A Battle of the Ages: Horseshoe Bend, Colorado River

Every river has a story to tell.

We don’t often understand the story because it is told in terms of quaternary geology, climatology, hydrology, fluvial geomorphology, aquatic and riparian ecology, and basic chemistry and physics.

This horseshoe bend in the Colorado River is telling a story of the battle of the ages between the force of gravity against the force of continental drift. At any given point in this battle it would seem to be an unwinnable war for the force of gravity. The force of gravity only has the mass of water, delivered at a rate supplied from the atmosphere, to try and wear down the overwhelming mass of a plate of the earth’s crust. It is not a fair fight. However, if you consider the total mass of water hammering on the rock over hundreds of thousands of years, you get to a very large number. This mass, multiplied by the acceleration of the water due to gravity, provides a tremendous amount of force. This force is very strategically concentrated at the weakest points in the lithosphere and as the rock erodes, it creates channels that further concentrate the mass of water. As these channels develop, centrifugal motion concentrates the force at the outside of bends in the channel exaggerating meanders in the stream. The stream channel is continually re-inventing itself in terms of the mass of water and sediments arriving at the upstream end of the stream reach. The stream has to find a channel slope that is ideally suited for transport of this water and sediment through to a downstream reach. Continuity must be maintained so if the downstream reach cannot accept the mass of water and sediments then sediments are stored in the channel resulting in channel aggradation, whereas if the force of the water and sediments is too great for the channel to cope with then the channel degrades, cutting ever deeper into the lithosphere.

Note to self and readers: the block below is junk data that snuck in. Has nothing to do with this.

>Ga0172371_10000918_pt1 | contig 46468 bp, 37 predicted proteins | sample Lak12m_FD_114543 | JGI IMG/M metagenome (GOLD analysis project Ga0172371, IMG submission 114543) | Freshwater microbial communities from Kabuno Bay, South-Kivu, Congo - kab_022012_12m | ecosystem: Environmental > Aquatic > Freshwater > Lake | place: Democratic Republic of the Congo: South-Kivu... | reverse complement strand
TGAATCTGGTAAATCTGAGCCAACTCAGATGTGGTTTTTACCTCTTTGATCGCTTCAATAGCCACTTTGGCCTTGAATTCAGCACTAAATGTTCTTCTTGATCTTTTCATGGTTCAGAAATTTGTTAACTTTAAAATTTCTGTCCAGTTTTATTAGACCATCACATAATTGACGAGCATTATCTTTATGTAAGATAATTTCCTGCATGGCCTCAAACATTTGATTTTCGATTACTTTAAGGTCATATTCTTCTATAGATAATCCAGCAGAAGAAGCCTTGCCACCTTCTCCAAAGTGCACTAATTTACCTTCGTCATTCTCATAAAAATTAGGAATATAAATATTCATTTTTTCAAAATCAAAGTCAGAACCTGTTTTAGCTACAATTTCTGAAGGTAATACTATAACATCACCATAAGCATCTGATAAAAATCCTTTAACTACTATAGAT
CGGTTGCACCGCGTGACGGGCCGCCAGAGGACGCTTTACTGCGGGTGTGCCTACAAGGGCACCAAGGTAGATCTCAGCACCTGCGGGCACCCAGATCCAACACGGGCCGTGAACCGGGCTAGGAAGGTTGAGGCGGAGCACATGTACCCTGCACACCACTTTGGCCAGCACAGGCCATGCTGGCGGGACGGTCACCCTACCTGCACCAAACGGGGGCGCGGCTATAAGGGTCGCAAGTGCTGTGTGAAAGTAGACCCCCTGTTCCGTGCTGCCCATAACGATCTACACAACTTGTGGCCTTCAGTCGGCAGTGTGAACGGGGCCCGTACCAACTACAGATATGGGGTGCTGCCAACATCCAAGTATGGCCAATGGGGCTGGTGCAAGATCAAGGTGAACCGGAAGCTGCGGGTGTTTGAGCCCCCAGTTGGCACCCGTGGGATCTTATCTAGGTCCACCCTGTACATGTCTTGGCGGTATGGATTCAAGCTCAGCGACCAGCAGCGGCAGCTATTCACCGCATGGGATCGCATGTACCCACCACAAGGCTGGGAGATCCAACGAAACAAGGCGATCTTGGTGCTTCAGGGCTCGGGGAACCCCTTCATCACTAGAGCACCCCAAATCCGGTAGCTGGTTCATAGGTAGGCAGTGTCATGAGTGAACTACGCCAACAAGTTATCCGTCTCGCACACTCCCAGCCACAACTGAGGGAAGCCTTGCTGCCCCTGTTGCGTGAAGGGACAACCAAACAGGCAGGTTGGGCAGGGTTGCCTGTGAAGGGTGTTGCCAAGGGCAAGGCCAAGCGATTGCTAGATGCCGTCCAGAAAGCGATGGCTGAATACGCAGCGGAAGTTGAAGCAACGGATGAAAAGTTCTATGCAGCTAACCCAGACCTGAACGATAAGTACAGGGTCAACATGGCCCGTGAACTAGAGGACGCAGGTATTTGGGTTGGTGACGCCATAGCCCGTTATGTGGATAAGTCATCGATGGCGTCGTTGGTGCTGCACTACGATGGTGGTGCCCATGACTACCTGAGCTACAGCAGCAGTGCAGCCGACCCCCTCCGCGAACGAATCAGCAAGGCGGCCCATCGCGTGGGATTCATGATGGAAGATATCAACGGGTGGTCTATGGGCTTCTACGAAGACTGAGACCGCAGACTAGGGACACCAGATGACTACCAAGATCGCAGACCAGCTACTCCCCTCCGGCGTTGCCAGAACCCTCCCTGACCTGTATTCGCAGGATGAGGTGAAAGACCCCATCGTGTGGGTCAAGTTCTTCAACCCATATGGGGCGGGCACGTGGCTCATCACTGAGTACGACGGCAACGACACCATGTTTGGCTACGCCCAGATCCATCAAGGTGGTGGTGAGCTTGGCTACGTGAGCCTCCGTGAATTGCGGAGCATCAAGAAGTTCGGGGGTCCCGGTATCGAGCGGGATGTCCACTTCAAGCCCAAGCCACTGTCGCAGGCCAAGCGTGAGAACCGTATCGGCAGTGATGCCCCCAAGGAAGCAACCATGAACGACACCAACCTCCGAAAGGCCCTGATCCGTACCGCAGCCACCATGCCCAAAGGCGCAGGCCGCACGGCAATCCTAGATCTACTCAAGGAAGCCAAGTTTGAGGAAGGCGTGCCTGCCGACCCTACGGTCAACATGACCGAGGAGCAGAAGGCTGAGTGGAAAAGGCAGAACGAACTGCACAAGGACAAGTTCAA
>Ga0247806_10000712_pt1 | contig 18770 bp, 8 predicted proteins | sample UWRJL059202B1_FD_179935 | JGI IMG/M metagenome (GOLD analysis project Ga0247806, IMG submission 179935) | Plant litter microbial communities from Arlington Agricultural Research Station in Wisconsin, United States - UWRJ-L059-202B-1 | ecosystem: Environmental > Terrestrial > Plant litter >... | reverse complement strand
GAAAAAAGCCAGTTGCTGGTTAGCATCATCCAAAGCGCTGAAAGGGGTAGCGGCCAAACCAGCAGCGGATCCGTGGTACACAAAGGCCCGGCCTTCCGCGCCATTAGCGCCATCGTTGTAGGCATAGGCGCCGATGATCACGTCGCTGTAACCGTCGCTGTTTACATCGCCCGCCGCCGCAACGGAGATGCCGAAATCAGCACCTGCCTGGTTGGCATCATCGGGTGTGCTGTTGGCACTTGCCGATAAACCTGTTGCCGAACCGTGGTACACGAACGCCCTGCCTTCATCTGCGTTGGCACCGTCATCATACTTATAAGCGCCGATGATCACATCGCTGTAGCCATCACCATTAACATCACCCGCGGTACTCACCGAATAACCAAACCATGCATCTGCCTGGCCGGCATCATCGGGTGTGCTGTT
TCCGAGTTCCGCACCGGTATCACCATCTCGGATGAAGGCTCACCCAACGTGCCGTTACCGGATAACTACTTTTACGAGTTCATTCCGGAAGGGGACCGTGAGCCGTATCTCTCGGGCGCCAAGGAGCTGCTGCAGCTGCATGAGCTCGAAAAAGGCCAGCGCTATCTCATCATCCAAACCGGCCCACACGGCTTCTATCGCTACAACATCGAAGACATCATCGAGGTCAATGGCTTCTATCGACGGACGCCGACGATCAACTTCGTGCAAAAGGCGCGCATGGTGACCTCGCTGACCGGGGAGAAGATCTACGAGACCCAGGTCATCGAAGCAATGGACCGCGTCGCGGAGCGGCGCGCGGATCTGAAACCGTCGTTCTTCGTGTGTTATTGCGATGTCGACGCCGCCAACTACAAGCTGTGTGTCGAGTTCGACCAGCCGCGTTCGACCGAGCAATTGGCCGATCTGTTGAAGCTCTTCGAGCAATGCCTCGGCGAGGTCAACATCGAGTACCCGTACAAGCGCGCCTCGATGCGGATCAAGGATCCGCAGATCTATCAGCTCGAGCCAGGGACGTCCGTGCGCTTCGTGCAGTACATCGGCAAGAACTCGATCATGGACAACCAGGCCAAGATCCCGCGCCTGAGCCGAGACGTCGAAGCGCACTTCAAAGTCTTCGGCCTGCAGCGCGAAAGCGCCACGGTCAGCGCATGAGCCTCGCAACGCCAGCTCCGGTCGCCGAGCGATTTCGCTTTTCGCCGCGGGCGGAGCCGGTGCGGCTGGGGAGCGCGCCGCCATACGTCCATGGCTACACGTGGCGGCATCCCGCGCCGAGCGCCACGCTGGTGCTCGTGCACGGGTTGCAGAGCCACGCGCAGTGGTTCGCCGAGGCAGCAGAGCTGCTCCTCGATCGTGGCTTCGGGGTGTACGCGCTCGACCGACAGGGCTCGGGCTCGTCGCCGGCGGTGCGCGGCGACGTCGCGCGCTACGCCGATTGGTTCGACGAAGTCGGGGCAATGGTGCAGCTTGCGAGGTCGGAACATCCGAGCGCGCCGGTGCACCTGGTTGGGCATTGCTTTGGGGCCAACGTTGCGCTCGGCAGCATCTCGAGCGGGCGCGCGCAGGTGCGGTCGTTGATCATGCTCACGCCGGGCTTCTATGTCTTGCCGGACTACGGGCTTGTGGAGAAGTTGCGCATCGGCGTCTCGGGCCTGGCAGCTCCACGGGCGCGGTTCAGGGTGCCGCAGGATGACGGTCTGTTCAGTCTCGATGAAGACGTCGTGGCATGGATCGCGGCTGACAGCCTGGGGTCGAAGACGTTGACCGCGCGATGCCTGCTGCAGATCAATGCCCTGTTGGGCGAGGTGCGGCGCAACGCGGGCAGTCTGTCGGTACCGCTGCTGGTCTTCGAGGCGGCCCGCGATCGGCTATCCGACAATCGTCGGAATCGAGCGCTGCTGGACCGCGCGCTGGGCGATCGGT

In this picture, the story is being told with foreshadowing. We have great anticipation that, at any moment, the channel will cut through the neck of the horseshoe, leaving behind an oxbow lake as a monument to this great battle between water and rock.

National Geographic  |  Photograph by Frans Lanting

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